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Pseudophoenix sargentii-

Discussion in 'GENERAL DISCUSSIONS OF PALMS AND CYCADS' started by Tim McKernan, Aug 28, 2008.

  1. Tim McKernan

    Tim McKernan Member

    Messages:
    22
    Location:
    Miami, Florida
    How can dryer conditions actually make a palm FATTER? Or any plant for that matter?

    Check out this Bucaneer palm growing in sandy, dry conditions in the full blaring sun on the ocean side in Islamorado-

    [​IMG]

    and here is one grown in more fertile soil with regular irrigation-

    [​IMG]

    These palms both came from the same batch of seed. It's hard to drastically reduce the amount of water to one of your prized possesions but in this case it may be better.
     
  2. Toko

    Toko Member

    Messages:
    25
    I hope you keep your eyes on the psuedos. FTG is reporting a disease thats starting to kill them. It's very new and dangerous.
     
  3. Tim,

    Water is not the only difference to take into account between the beach location and your garden.
    Beaches are mostly basic soils, lots of broken shells, thats Calcium...high pH.... There are many more details to take into consideration; drainage , soil compaction, sunlight, other minerals present, chemicals , ....?
    It can be so many things, I would not cut the water ( how is this water.. rainwater or city supply with chlorine ?)before investigating.

    By the way... great pictures!And even the smaller palm looks good!

    Saludos
     
  4. Dypsisdean

    Dypsisdean Administrator Staff Member

    Messages:
    13,845
    Location:
    Big Island of Hawaii - Kona
    Those are some good points Jose Maria.

    Plus the fact that you can put three palms in an identical environment, and even then, one will grow much better than another. That is why I always try to buy in threes.

    I planted 3 Hedyscepes in almost identical situations. One is now 15 feet tall with 5-6 ft of trunk, one hasn't even started trunking yet, and the other is dead.
     
  5. We have some seeds from our two plants if anyone wants some.
    305-251-1960
     
  6. Mandrew968

    Mandrew968 Member

    Messages:
    16
    Location:
    Cutler Bay zone 10b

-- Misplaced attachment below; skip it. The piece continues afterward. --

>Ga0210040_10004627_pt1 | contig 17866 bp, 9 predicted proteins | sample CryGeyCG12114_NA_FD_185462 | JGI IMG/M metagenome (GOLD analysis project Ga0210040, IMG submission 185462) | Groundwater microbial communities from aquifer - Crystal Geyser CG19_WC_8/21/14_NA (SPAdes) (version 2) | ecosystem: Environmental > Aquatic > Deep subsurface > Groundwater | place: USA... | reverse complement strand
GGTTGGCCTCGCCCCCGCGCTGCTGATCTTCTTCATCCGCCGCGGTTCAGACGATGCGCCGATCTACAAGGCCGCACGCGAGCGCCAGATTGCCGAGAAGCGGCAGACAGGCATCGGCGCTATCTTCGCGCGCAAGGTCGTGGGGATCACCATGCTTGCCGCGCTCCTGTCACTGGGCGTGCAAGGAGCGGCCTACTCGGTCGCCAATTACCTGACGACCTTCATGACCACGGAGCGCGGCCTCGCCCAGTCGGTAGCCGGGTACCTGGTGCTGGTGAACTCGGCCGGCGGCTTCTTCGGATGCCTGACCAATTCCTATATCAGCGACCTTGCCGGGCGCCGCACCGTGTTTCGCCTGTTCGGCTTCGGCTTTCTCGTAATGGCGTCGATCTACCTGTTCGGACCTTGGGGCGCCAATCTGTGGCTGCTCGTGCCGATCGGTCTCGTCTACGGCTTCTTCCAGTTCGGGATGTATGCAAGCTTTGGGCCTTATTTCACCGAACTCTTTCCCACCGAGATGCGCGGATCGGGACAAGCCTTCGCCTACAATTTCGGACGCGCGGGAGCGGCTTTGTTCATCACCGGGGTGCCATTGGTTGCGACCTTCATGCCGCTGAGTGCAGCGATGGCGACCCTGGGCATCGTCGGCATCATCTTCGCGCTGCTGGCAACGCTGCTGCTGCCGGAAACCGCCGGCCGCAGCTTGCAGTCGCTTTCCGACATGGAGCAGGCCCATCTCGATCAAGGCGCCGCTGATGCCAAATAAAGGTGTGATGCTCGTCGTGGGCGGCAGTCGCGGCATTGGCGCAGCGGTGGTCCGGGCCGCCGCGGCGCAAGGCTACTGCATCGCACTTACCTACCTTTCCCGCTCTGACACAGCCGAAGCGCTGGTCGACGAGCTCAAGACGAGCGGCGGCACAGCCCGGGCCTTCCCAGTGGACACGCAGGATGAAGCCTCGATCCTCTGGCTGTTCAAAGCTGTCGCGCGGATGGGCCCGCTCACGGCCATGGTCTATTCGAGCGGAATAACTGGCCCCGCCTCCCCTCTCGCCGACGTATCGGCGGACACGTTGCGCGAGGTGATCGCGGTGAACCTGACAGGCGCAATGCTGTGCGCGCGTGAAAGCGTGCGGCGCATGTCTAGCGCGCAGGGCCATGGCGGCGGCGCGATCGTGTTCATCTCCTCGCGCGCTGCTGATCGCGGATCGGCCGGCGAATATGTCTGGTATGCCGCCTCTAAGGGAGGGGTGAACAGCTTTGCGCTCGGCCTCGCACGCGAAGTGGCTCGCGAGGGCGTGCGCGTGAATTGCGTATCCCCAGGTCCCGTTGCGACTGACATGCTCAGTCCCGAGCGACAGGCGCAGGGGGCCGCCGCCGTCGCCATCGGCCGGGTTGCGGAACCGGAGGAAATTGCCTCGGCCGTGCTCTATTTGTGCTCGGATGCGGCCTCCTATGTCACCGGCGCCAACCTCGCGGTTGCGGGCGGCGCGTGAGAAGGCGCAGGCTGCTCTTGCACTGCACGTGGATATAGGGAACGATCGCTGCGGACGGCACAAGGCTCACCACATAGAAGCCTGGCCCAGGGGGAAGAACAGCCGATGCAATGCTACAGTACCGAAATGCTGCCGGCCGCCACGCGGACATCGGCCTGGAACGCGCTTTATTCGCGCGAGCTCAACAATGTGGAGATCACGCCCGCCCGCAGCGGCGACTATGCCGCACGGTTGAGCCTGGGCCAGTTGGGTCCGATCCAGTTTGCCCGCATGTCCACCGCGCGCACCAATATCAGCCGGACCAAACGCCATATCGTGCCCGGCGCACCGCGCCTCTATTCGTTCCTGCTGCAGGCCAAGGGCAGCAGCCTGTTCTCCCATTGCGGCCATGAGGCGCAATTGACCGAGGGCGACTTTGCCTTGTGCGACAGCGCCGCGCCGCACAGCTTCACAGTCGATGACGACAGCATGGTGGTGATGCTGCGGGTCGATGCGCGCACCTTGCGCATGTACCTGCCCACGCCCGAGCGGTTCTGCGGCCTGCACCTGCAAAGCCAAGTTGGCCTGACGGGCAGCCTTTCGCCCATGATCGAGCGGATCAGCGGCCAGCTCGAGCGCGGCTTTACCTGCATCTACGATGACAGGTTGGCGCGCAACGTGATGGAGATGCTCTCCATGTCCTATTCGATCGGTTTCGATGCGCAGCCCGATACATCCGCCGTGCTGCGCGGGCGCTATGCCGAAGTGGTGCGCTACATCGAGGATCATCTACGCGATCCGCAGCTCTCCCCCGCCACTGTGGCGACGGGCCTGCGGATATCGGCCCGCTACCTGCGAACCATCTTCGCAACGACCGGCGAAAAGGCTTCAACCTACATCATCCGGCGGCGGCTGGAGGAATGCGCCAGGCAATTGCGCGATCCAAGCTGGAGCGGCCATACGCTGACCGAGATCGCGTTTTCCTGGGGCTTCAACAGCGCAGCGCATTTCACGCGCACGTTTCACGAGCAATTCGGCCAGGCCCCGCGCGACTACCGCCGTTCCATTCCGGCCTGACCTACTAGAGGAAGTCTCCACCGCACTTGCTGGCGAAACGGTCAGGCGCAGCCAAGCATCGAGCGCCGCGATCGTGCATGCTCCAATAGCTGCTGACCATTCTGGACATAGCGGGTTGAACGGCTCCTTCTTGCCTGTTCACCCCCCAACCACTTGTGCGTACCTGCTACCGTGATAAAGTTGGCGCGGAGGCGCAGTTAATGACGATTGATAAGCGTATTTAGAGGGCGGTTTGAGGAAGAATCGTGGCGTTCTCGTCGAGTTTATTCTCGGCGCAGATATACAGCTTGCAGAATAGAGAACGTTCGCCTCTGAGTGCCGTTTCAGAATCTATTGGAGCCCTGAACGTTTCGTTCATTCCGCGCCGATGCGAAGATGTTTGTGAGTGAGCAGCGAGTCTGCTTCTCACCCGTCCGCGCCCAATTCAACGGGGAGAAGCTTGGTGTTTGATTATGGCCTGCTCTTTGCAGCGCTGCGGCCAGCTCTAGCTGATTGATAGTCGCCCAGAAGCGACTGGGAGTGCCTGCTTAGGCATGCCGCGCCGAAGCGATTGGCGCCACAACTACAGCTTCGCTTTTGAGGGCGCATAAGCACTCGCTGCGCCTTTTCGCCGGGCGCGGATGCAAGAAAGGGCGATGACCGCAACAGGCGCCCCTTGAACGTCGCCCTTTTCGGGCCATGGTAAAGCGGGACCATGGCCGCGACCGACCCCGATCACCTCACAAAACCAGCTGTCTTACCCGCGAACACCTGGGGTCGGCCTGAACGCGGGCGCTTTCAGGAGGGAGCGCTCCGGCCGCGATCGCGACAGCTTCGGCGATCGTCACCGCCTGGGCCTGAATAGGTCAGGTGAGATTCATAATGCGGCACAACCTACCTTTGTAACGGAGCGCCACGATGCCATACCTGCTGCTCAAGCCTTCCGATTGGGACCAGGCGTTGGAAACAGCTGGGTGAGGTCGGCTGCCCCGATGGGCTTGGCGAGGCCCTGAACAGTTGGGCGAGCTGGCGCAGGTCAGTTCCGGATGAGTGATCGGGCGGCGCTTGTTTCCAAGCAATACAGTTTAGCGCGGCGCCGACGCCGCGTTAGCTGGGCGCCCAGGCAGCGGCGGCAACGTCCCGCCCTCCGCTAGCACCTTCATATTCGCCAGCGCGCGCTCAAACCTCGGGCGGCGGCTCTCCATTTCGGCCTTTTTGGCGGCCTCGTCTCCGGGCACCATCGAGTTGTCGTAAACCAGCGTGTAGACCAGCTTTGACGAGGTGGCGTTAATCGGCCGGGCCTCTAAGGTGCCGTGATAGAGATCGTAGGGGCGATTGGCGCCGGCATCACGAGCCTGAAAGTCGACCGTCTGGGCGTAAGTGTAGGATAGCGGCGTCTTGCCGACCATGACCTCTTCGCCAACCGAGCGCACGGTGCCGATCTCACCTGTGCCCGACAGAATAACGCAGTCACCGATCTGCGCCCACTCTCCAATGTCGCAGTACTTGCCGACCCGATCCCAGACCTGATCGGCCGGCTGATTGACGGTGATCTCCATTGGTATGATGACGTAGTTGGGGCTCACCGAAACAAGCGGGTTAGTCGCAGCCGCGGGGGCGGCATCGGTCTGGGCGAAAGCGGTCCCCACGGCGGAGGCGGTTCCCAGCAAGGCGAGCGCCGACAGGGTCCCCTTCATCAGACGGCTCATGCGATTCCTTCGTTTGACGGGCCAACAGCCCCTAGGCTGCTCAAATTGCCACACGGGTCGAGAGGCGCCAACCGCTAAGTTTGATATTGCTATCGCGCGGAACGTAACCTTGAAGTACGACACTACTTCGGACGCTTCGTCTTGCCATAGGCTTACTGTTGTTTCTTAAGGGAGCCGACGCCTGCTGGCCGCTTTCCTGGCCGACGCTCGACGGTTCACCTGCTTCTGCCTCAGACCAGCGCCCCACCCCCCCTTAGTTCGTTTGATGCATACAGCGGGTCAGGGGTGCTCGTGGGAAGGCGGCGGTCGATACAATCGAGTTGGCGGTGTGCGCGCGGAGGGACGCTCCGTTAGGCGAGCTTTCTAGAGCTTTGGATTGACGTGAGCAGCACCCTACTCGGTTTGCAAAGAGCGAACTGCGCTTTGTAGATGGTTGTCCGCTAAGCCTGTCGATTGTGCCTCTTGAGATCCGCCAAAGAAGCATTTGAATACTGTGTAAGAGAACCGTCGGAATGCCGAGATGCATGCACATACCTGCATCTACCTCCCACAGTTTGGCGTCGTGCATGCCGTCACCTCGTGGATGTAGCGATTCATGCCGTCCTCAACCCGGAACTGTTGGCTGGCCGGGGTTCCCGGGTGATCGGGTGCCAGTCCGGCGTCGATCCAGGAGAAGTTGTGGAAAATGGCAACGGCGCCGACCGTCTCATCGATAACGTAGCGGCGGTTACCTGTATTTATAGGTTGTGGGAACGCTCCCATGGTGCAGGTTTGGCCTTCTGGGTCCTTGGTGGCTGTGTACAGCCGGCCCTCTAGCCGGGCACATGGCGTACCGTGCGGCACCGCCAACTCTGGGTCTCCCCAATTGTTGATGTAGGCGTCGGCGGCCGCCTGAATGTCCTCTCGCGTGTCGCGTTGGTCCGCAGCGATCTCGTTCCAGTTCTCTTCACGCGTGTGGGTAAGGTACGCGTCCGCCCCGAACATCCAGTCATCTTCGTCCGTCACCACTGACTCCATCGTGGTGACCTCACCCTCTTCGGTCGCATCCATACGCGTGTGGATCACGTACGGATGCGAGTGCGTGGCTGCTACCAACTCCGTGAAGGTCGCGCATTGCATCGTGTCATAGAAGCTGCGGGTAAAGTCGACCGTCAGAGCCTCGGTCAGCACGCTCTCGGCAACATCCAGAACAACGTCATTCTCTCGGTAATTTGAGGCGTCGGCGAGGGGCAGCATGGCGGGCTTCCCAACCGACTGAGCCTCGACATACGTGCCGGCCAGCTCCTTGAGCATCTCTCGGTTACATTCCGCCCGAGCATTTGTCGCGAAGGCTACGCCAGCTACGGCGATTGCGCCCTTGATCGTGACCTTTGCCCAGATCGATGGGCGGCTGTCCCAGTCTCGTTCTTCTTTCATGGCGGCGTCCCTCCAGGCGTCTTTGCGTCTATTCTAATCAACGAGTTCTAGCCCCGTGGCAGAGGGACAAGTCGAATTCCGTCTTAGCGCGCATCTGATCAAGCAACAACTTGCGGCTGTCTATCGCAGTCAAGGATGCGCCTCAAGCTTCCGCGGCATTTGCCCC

Pseudophoenix Sargentii is a variable palm as well--one looks different from the other. But of course a palm will look better in it's environment, compared to some person's yard, usually...
    I have also heard something about Pseudophoenix decline--Very scary since I have all but Vinifera... has anyone heard that salt could be the antidote??? Most things can't like in a briny environment--including microbes!
     
  7. Dypsisdean

    Dypsisdean Administrator Staff Member

    Messages:
    13,845
    Location:
    Big Island of Hawaii - Kona
    Mandrew,

    It seems as if the SFPS has lost interest in their forum, so I was going to move this topic to the main palm forum. However, that would give this forum even less of a chance to come back to life. So I would suggest starting another Psuedophoenix topic in "General Palm Discussions."

    My input to you about the salt factor would be that there are plenty of microbes in salt water, so I don't know if your theory holds any water, so to speak. However, maybe a saline environment could dissuade those microbes that are deleterious to land plants, I don't know.
     
  8. Moose

    Moose Esteemed Member

    Messages:
    7,947
    Location:
    Coral Gables, FL Zone 10b
    Actually - with Pseudophoenix sargentii the reverse is true about the palms thriving in their native habitat. Pseudophoenix sargentii actually grows faster and is more robust in cultivation. They are typically found in nature growing under harsh conditions with horrible soil. They are survivors and very tough. There are reportedly four variants, Pseudophoenix sargentii var. Navasana having the largest trunk and fastest variant. From the island of Navasa Island off the coast of Haiti.

    Pseudophoenix vinifera is found in the Dominican Republic growing on excellent soils derived from volcanic material.

     
  9. Unregistered

    Unregistered Guest

    I think drier conditions produce a slower growing plant with a swollen trunk to store moisture as drought insurance. Does this make sense? Buccaneer palms grown in irrigated resort gardens have bamboo-like trunks, uniformly narrow with widely spaced rings.
     

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